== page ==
imagine everyone, everywhere actually trying to resolve the same single URI
to get the definition of a popular element? This clearly wouldn't work so we
weren't worried about the same problem the W3C guys were worried about. We
couldn't care less about RESOLVING the namespace/element name pair; we just
wanted to somehow get a single string that we could store. As such we were
open to whatever rule the W3C wanted to create. The problem was, the W3C
wasn't willing to pick any of them and WebDAV needed a solution.

At the same time the W3C namespace WG kept missing deadlines for when their
spec was supposed to move forward. They were so far off schedule that it
looked like they would hold up WebDAV's standardization. Having already gone
through so many problems and schedule slips with XML, WebDAV was not going
to wait for the W3C to get namespaces out the door. Therefore the WebDAV WG
decided to copy the namespace spec by value instead of by reference. That
is, the WG copied the entire W3C XML namespace specification into section
23.4 of the WebDAV spec. This freed us up from any W3C dependencies at the
cost of possibly having some differences between the WebDAV namespace
implementation and the officially blessed W3C namespace implementation.
However the W3C swore up and down at the time that there would be no further
changes so our action was fine with them.

Sensing that it wasn't going to get a solution to its property naming
problem from the W3C the WebDAV WG decided to add a new section to 23.4
(23.4.2) which would talk about how to solve the property naming problem.
The simplest solution was "all of the above." That is, just glue the
namespace and the element name together. If you wanted to use "?" then
simply structure your namespace with a "?" in it, the same logic applied to
"#" and "/". By using the glue rule WebDAV was able to support all possible
namespace structure rules. 

Unfortunately the application WG of the IETF got completely slammed and
WebDAV was delayed for six months due to purely administrative reasons.
However the W3C was able to finally get the namespace spec finalized. As
promised, it didn't contain any changes. Unfortunately Tim Berners-Lee
decided he didn't like the syntax and ordered it completely re-written. The
WebDAV WG, thoroughly sick and tired of dealing with the W3C (remind me to
write out the story of XML, from the WebDAV perspective, some time...) was
ready to just say "to hell with it" and ship with our syntax. However cooler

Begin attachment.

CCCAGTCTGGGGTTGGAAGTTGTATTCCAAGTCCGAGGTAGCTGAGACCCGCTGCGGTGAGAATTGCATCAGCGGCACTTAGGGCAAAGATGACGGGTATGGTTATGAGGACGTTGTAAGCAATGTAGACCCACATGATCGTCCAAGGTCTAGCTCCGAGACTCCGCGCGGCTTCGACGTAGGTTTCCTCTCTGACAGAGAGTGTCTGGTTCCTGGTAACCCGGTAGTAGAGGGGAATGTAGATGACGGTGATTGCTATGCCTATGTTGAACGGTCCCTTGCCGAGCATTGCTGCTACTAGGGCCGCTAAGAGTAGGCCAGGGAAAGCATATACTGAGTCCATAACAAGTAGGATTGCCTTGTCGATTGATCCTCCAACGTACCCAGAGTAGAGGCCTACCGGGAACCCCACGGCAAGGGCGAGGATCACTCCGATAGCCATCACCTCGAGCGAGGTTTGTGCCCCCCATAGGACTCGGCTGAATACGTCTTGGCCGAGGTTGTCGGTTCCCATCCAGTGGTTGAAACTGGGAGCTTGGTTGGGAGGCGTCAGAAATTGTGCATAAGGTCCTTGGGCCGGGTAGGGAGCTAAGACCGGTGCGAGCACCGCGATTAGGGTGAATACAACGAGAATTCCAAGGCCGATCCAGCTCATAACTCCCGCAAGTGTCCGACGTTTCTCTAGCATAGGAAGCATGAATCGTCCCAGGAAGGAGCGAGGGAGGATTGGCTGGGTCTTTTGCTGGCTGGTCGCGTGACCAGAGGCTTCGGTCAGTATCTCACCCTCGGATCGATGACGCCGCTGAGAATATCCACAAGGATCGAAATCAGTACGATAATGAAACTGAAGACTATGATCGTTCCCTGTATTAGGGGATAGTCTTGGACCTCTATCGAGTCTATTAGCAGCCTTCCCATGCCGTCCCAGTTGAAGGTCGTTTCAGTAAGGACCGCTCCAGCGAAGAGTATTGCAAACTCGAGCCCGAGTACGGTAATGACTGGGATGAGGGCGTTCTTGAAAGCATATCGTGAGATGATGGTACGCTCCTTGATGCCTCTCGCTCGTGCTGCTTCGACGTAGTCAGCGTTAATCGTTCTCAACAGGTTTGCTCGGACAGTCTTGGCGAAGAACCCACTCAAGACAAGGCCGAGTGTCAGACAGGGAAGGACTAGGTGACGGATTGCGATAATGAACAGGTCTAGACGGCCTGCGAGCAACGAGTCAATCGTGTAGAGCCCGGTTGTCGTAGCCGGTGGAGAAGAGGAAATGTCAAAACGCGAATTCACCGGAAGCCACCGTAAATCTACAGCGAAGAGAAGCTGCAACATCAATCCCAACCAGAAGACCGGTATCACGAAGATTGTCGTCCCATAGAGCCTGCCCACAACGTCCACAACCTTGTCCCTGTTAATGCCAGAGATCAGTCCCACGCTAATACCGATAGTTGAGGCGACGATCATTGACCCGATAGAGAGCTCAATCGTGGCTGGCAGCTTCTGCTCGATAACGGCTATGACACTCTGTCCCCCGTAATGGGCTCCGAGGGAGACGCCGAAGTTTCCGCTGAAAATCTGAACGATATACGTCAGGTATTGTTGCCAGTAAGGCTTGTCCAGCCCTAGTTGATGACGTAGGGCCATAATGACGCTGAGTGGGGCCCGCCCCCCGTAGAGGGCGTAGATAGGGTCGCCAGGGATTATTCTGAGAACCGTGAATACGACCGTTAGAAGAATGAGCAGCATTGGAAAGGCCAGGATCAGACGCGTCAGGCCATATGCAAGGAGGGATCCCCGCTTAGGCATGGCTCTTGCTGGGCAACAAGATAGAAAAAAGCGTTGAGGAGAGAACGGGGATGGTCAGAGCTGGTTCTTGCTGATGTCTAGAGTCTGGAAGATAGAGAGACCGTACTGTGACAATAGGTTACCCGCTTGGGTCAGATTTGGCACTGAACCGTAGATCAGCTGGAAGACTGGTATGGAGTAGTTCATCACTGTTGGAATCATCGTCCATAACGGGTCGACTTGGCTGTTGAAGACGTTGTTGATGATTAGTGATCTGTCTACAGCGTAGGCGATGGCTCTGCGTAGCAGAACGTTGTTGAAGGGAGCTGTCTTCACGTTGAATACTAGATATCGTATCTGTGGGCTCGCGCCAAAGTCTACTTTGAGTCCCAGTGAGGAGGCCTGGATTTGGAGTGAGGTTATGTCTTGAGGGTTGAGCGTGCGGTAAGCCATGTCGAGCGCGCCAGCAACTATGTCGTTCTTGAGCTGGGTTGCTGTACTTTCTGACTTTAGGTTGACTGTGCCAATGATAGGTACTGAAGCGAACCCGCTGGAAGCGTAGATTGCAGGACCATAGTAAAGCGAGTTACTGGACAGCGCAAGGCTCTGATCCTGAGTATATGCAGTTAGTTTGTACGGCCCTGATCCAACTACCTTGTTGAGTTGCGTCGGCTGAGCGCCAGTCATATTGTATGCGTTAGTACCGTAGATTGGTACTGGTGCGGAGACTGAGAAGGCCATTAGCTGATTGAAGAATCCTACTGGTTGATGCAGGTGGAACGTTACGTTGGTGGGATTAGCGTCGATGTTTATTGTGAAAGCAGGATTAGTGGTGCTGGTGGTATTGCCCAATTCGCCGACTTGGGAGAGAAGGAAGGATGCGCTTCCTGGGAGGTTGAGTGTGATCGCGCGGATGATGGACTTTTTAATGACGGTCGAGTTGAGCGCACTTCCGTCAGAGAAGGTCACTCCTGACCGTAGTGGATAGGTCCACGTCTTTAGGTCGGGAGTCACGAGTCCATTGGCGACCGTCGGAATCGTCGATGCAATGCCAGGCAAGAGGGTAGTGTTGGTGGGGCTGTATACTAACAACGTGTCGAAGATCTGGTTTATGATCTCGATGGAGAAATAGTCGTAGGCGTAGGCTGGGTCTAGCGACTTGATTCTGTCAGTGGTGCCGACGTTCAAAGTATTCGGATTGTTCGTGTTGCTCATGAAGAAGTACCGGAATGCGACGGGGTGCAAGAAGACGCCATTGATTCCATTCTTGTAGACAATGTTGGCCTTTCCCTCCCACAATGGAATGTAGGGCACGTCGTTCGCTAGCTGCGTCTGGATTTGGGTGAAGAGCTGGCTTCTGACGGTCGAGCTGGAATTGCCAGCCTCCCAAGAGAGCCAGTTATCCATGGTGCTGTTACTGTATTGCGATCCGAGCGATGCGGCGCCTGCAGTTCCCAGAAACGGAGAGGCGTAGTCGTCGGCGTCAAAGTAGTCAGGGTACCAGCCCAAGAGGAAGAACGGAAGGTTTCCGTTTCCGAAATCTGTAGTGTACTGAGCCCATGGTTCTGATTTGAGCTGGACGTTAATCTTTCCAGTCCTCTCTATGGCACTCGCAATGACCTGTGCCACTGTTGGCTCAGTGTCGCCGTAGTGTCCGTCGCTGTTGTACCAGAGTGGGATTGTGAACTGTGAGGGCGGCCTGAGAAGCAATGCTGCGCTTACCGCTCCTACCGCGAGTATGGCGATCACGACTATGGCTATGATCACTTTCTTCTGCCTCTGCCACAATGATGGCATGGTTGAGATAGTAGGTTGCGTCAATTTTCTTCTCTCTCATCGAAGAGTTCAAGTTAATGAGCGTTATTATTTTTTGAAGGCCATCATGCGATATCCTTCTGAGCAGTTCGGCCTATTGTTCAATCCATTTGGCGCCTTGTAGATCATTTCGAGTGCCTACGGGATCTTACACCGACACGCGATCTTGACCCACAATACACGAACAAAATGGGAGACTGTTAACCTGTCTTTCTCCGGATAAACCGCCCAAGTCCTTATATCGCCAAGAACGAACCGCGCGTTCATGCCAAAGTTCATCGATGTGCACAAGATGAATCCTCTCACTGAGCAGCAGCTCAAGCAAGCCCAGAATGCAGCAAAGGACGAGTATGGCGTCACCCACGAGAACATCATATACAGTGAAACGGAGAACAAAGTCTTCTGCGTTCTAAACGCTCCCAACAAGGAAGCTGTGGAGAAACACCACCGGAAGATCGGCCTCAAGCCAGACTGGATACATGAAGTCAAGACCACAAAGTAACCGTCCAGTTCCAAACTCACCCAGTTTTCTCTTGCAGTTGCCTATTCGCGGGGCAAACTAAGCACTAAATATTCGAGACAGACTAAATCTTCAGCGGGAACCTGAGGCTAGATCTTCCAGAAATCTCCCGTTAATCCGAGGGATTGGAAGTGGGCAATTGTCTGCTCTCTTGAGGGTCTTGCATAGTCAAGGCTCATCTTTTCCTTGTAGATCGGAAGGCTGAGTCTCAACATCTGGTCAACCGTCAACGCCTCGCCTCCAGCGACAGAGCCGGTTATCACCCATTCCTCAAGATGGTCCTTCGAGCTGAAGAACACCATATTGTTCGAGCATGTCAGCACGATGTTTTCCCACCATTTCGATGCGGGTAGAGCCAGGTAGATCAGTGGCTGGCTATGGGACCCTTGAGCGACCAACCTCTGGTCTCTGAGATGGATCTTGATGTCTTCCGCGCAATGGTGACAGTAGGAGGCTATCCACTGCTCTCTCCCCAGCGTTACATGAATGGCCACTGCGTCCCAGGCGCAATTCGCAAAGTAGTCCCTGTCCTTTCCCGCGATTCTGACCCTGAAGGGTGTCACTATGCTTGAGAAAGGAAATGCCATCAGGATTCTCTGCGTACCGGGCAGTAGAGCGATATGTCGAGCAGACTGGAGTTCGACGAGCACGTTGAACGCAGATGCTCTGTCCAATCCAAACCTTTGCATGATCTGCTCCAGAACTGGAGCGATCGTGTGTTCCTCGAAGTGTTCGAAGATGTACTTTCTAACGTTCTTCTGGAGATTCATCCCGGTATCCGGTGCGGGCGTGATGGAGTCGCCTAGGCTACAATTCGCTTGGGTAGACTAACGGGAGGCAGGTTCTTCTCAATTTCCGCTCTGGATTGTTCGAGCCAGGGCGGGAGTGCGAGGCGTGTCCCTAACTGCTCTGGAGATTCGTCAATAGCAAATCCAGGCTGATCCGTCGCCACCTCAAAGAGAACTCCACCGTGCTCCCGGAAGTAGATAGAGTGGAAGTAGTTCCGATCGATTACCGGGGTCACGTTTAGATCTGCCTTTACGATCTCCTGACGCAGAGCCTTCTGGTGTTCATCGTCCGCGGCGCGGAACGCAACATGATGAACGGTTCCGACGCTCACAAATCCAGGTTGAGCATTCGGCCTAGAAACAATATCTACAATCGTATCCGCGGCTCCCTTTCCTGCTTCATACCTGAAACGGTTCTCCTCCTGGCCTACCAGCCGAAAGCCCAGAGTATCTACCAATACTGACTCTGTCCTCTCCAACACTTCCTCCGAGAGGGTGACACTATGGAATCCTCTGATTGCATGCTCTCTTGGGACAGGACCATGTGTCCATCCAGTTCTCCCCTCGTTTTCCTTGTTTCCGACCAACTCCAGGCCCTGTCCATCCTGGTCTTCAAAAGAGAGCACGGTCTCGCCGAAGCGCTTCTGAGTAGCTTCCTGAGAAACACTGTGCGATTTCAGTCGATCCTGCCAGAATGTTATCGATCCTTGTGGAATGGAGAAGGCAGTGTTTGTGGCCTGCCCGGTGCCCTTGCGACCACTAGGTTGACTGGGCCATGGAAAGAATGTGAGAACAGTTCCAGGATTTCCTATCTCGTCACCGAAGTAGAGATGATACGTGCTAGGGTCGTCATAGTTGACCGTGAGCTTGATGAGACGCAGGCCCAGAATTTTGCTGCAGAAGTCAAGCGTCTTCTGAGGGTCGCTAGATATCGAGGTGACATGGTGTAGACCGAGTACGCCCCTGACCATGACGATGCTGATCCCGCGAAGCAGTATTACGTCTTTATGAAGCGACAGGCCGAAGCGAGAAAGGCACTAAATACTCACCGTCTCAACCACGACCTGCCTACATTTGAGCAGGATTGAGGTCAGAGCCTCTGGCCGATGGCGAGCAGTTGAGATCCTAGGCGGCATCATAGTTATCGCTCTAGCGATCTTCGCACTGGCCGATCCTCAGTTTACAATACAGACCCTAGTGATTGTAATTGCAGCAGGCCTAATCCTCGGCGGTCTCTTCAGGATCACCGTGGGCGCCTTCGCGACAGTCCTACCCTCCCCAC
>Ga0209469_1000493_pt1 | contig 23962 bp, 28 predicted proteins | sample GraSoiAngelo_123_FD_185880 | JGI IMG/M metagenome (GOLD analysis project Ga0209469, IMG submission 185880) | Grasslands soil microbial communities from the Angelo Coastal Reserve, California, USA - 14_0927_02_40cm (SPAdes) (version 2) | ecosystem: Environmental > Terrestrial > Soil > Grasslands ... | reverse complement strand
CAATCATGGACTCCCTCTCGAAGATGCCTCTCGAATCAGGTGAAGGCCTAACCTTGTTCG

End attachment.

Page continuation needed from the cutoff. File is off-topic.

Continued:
heads prevailed when TBL got his new syntax to recommendation status in
record time (it's good to be the king). So at the very end, WebDAV changed
over to the new syntax and pulled out our copy of namespaces and just
referenced the W3C spec. However this still left section 23.4.2.
Unfortunately the W3C namespace spec still failed to address the issue of
how to combine the names so WebDAV decided to keep the section.
</Some History>

<So, is this an interoperability issue?>
In practice absolutely nobody seems to actually pay attention to 23.4.2.
This means that eventually 23.4.2 will have to be removed when WebDAV moves
on to draft status. However it is important to understand that 23.4.2 does
introduce an interoperability issue when used in conjunction with systems
that don't support 23.4.2.

For example, A client makes a PROPFIND request and gets back the following
property:

<D:prop xmlns:R="z3950:majorschema-originalform-">
	<R:author>
		Alex Hopmann
	</R:author>
</D:prop>
               
The client records the property in the local property table:

Property Name                                       | Value              |
------------------------------------------------------------------------ |
z3950:majorschema-originalform-author               | Alex Hopmann       |

The client then goes off-line and comes back on-line. The client tries to
resynchronize their cache and so makes a PROPFIND request to retrieve the
property value:

<D:prop xmlns:R="z3950:">
	<R:majorschema-originalform-author/>
</D:prop>

RFC 2518 section 23.4.2 specifies that both of these PROPFIND data
structures refer to the same property,
z3950:majorschema-originalform-author. To quote from RFC 2518 section
23.4.2:

	WebDAV compliant XML processors MUST interpret a qualified name as a
	URI constructed by appending the LocalPart to the namespace name
URI.
   
However let's imagine (as is the common case) that the WebDAV server does
not support 23.4.2. In the server's mind it sees the PROPFIND request as
containing a request for Namespace = z3950, Name =
majorschema-originalform-author. Since this obviously doesn't match
Namespace=z3950:majorschema-originalform-, Name=author, the server will not
return the client the property the client was looking for.

The same scenario can be played out in different forms. One client does a
PROPPATCH using the namespace z3950: and the element name
majorschema-originalform-author and another client does a PROPFIND using the
namespace z3950:majorschema- and the element name originalform-author. Using
a WebDAV server that doesn't support 23.4.2 and the client and server will
never be able to talk to each other since the server will treat the requests
as pointing to two unrelated properties.

The problem gets worse and worse as you start to try to push data between
different systems and the namespaces and element names get mangled beyond
all hope as you move from 23.4.2 compliant to 23.4.2 non-compliant clients
and servers. 

Therefore the only solution is for everyone to ignore 23.4.2 and pray really
hard that you never come up against a client or server that actually
supports it.
<So, is this an interoperability issue?>
Received on Tuesday, 28 December 1999 21:06:32 GMT